Autonomic Business-Driven Dynamic Adaptation of Service-Oriented Systems and the WSPolicy4MASC Support for Such Adaptation

Autonomic Business-Driven Dynamic Adaptation of Service-Oriented Systems and the WSPolicy4MASC Support for Such Adaptation

Vladimir Tosic
DOI: 10.4018/jssoe.2010092105
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When a need for dynamic adaptation of an information technology (IT) system arises, often several alternative approaches can be taken. Maximization of technical quality of service (QoS) metrics (e.g., throughput, availability) need not maximize business value metrics (e.g., profit, customer satisfaction). The goal of autonomic business-driven IT system management (BDIM) is to ensure that operation and adaptation of IT systems maximizes business value metrics, with minimal human intervention. The author presents how his WS-Policy4MASC language for specification of management policies for service-oriented systems supports autonomic BDIM. WS-Policy4MASC extends WS-Policy with new types of policy assertions: goal, action, probability, utility, and meta-policy assertions. Its main distinctive characteristics are description of diverse business value metrics and specification of policy conflict resolution strategies for business value maximization according to various business strategies. The author’s decision making algorithms use this additional WS-Policy4MASC information to choose the adaptation approach best from the business viewpoint.
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In the modern world, technical and business changes are frequent and increasingly common. Additionally, the modern globalized economy increasingly supports and often requires various business relationships between diverse companies. These circumstances place important requirements on enterprise information technology (IT) systems: the ability to seamlessly interconnect with IT systems of diverse business partners irrespective of the implementation of these IT systems and the ability to handle various technical and business changes (e.g., temporary computer/network failures and establishment of new business alliances).

Service-oriented computing (SOC) was developed to answer these challenges. In service-oriented systems (Papazoglou & Georgakopulos, 2003), such as Web services and their compositions, parts of internal IT (e.g., software) systems are exposed as implementation-independent services, which are then composed in a loosely-coupled manner, possibly dynamically, i.e., during run-time (instead of during software/system design). However, just implementing and composing service-oriented systems is not enough to fully address diverse technical and business changes that can affect these systems. To discover and address changes, IT systems have to be managed (Sloman, 1995).

Management of IT systems, including service-oriented systems, is the process of their monitoring and control to ensure correct operation, enforce security, discover and fix problems (such as faults or performance degradations), maximize quality of service (QoS), accommodate changes, and achieve maximal business benefits. Monitoring determines the state of the managed system, e.g., by measuring or calculating QoS metrics, determining presence of problems, evaluating satisfaction of requirements and guarantees, accounting of consumed resources, and calculating prices/penalties to be paid. A QoS metric, such as response time or availability, is a measure of how well a system performs its operations. On the other hand, control puts the managed system into the desired state, by performing run-time adaptation of the system to ensure its correct operation, in spite of changes or run-time problems. For example, control of a service-oriented system includes its re-configuration, re-composition of services, and re-negotiation of contracts between the composed services and between the system and other parties. Control actions result in changes of monitored conditions (e.g., QoS metrics), which closes the management loop.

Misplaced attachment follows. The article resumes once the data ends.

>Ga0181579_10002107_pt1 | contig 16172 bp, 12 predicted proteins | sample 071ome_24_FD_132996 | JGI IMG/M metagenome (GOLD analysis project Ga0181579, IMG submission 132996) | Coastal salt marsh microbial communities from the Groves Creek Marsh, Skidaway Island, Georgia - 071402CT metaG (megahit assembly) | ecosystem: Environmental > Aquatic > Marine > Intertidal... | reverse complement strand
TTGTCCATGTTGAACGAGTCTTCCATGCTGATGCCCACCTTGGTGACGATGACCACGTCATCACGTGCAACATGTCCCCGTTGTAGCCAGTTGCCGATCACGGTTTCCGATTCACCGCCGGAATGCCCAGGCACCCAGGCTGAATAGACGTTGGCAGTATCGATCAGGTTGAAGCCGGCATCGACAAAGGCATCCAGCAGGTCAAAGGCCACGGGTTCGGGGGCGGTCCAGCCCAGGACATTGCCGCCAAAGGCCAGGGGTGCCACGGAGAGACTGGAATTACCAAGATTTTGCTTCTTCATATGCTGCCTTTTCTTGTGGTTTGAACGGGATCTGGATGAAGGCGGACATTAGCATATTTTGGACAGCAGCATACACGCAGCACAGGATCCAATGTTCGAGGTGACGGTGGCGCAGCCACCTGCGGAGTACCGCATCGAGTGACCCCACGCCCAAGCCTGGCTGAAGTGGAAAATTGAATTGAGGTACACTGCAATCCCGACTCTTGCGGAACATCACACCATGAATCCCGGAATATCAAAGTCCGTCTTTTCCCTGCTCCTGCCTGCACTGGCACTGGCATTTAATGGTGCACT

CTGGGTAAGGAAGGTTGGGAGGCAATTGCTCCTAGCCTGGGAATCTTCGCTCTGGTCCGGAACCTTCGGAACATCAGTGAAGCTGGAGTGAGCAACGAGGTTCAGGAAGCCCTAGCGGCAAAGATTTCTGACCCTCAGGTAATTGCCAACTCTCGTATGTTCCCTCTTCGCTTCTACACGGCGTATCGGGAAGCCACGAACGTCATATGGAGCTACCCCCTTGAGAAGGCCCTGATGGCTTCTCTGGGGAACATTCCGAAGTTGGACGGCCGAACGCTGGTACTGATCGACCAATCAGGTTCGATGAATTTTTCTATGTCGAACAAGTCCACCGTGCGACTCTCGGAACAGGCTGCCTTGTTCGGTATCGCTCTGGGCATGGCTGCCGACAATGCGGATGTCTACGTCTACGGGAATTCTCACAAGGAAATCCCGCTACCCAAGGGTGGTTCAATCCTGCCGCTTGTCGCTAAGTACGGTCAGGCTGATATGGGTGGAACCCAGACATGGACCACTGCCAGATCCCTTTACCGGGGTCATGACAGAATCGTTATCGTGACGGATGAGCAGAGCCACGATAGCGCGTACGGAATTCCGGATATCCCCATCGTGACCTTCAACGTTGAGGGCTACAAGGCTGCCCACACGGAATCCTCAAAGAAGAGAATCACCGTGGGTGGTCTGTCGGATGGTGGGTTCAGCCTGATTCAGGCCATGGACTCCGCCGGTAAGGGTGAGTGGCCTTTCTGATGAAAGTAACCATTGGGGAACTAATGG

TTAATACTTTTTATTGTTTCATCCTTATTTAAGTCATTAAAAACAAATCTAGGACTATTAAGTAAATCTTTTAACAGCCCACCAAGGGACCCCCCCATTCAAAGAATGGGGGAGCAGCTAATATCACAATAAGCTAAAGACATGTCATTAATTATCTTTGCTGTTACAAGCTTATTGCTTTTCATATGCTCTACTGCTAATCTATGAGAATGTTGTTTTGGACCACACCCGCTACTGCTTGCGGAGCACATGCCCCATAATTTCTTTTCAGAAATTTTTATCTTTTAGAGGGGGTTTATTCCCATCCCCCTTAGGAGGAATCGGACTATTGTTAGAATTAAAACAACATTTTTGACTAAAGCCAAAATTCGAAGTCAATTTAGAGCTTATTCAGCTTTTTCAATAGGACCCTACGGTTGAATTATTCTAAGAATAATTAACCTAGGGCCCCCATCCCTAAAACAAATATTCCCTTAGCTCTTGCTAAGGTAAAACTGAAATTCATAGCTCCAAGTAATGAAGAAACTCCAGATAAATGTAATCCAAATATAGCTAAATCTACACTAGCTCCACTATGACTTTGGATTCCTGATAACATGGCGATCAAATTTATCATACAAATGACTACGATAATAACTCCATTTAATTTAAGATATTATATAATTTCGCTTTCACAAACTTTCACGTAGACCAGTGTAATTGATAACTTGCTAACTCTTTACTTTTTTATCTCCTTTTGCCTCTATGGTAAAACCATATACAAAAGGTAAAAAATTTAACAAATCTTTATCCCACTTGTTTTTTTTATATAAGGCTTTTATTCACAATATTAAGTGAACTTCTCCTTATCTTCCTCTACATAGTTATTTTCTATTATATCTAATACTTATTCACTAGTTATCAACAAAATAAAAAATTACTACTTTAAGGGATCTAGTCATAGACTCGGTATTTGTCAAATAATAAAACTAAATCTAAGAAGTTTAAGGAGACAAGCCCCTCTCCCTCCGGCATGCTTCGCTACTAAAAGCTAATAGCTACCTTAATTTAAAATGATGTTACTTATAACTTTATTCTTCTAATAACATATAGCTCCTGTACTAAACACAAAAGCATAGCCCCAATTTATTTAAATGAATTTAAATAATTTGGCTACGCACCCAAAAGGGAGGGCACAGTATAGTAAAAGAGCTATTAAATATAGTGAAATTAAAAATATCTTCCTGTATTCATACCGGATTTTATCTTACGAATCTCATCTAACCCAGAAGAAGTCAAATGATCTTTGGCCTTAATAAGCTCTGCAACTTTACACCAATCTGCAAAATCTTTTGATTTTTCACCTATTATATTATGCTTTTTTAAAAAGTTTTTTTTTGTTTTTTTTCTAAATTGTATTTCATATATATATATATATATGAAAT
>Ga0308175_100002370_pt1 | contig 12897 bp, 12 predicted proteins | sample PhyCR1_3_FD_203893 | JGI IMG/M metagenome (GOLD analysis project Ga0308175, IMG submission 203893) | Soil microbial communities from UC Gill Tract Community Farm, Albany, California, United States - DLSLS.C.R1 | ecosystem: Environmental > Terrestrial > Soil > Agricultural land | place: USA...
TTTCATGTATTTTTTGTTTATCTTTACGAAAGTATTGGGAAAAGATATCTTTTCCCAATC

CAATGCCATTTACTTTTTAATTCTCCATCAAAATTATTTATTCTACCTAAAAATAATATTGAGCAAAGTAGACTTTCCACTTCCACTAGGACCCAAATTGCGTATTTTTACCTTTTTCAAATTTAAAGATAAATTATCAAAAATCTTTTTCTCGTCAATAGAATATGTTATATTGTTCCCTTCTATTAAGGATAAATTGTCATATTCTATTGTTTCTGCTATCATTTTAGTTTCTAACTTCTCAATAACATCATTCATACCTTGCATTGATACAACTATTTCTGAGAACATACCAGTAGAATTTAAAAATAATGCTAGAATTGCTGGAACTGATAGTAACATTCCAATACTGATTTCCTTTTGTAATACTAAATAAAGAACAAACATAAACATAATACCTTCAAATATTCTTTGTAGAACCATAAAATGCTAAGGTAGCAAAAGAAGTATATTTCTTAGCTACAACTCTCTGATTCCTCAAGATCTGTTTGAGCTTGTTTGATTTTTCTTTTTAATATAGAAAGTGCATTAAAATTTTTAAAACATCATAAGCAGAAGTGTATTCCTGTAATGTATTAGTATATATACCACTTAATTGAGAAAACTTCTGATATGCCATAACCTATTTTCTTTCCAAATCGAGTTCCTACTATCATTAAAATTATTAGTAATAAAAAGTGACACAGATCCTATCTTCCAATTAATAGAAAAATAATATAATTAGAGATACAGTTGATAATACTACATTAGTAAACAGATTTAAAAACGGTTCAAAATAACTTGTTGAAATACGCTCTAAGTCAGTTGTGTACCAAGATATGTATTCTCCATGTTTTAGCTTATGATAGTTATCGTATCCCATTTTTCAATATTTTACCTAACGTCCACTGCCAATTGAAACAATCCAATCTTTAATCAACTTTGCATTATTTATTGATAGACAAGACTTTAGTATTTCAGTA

The majority of past IT system management products act as support tools for human system administrators – these products present summaries of monitored information and often automate some simpler control actions, but it is ultimately human responsibility to make more complex decisions about execution of control actions. Since the complexity of modern IT systems is rapidly increasing, human system administrators exhibit difficulties in making optimal decisions. Furthermore, human system administrators are expensive and might not be available at all times. Therefore, minimizing human involvement in IT system management has been a research goal for several decades and was made prominent by the vision of autonomic computing (Kephart & Chess, 2003). In autonomic computing, IT systems are self-managing, i.e., they manage (e.g., adapt) themselves using configurable policies, with minimal human intervention.

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